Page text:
You can deploy assembly using cab files.
There are two ways to load assemblies from cab files.
You can give the URL of the cab file to Assembly.LoadFrom. For example,
2. Use app.config, and specify codebase hint, then use Assembly.Load.
<assemblyIdentity name=”myasm” culture = “neutral” publicKeyToken=”0123456789abcdef “/>
<codeBase version=”18.104.22.168″ href=”http://myserver/myasm.cab”/>
When we locate the cab file, we extract them to a temporary directory. The temporary directory becomes the application base now and we will probe the desired assembly in the temporary directory. We then copy the assembly to download cache, and remove the temporary directory we created. The final assembly location you see from Assembly.Location will be in download cache directory.
There are subtle difference in using Assembly.LoadFrom and codebase hint.
In Assembly.LoadFrom case, after we extract the cab file, we will only look for assembly with the same name as the cab file, excluding the extension. In our example above, we will only look for myasm.dll/myasm.exe.
In codebase hint case, we will look for the assembly specified in Assembly.Load, instead of the name of the cab file. This means, the cab file does not have to have the same name as the assembly.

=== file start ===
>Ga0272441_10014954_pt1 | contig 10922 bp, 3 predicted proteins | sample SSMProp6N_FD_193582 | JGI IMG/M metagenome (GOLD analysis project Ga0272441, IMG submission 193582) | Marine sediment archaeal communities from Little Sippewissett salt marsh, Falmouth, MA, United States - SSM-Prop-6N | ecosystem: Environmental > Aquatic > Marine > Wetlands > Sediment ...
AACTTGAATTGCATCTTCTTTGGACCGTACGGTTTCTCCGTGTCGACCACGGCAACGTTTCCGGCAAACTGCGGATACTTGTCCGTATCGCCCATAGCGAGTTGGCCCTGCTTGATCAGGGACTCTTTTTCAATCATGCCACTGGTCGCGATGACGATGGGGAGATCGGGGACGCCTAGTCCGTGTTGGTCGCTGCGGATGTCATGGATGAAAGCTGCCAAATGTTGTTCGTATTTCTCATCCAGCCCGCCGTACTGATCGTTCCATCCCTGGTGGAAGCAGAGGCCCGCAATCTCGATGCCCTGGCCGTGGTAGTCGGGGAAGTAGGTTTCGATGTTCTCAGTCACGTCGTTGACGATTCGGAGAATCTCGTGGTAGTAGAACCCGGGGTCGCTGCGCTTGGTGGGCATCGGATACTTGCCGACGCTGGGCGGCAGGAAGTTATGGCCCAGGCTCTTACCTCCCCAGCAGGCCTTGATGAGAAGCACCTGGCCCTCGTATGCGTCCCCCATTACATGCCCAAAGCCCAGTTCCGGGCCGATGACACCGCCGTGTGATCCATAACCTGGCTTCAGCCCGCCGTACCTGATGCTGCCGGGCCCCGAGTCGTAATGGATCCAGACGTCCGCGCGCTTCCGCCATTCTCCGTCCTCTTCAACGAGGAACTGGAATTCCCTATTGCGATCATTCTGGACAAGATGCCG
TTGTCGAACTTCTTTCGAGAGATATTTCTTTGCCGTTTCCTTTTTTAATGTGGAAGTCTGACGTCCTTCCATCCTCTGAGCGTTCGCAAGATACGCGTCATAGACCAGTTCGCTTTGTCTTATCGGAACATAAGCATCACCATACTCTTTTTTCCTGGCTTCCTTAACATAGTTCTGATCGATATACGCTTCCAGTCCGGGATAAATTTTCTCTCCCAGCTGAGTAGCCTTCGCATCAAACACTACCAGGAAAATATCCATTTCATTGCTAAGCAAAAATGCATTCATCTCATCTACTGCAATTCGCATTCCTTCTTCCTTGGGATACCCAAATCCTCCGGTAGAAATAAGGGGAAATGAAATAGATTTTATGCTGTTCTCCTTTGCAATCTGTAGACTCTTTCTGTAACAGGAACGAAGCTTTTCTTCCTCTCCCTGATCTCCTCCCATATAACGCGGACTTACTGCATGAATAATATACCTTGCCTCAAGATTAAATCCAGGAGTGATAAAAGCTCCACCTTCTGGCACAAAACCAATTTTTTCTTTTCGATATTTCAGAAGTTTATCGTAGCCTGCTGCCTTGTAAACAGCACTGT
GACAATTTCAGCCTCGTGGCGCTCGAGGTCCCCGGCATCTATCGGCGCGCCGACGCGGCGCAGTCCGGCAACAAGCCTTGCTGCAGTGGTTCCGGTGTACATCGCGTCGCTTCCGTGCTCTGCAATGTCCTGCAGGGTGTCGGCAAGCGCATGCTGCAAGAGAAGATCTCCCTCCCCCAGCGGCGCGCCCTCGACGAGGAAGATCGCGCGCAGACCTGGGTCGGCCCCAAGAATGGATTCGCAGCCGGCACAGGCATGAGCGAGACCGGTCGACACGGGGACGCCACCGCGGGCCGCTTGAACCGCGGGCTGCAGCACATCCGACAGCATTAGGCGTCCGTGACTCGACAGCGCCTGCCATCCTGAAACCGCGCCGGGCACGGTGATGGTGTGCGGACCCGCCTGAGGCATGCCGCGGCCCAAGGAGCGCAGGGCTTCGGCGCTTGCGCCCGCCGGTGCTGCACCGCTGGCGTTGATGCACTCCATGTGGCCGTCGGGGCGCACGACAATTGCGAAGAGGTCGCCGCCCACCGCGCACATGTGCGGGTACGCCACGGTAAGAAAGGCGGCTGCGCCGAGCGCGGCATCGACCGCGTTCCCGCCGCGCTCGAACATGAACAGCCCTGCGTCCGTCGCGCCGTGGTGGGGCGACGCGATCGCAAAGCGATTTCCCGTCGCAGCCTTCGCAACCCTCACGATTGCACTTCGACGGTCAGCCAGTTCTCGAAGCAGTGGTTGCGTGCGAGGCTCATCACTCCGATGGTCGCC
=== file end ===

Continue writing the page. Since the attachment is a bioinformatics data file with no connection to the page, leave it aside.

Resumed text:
A side effect of codebase hint behavior is that you can put multiple assemblies in one cab file. You will need to specify multiple assemblyBinding statements in app.config file to use the same cab file as codebase hint for different assemblies.
If you use this technique, due to how we extract the cab file and find the assembly (see above), we will download, and extract the same cab file multiple times. So bundling multiple assemblies in one cab file may actually hurt performance, instead of improving performance.
Of course, in reality, we use IE to download the cab file. You may benefit from IE’s caching of the downloaded cab file. You really want to measure your scenario, to decide if you want to use this technique or not.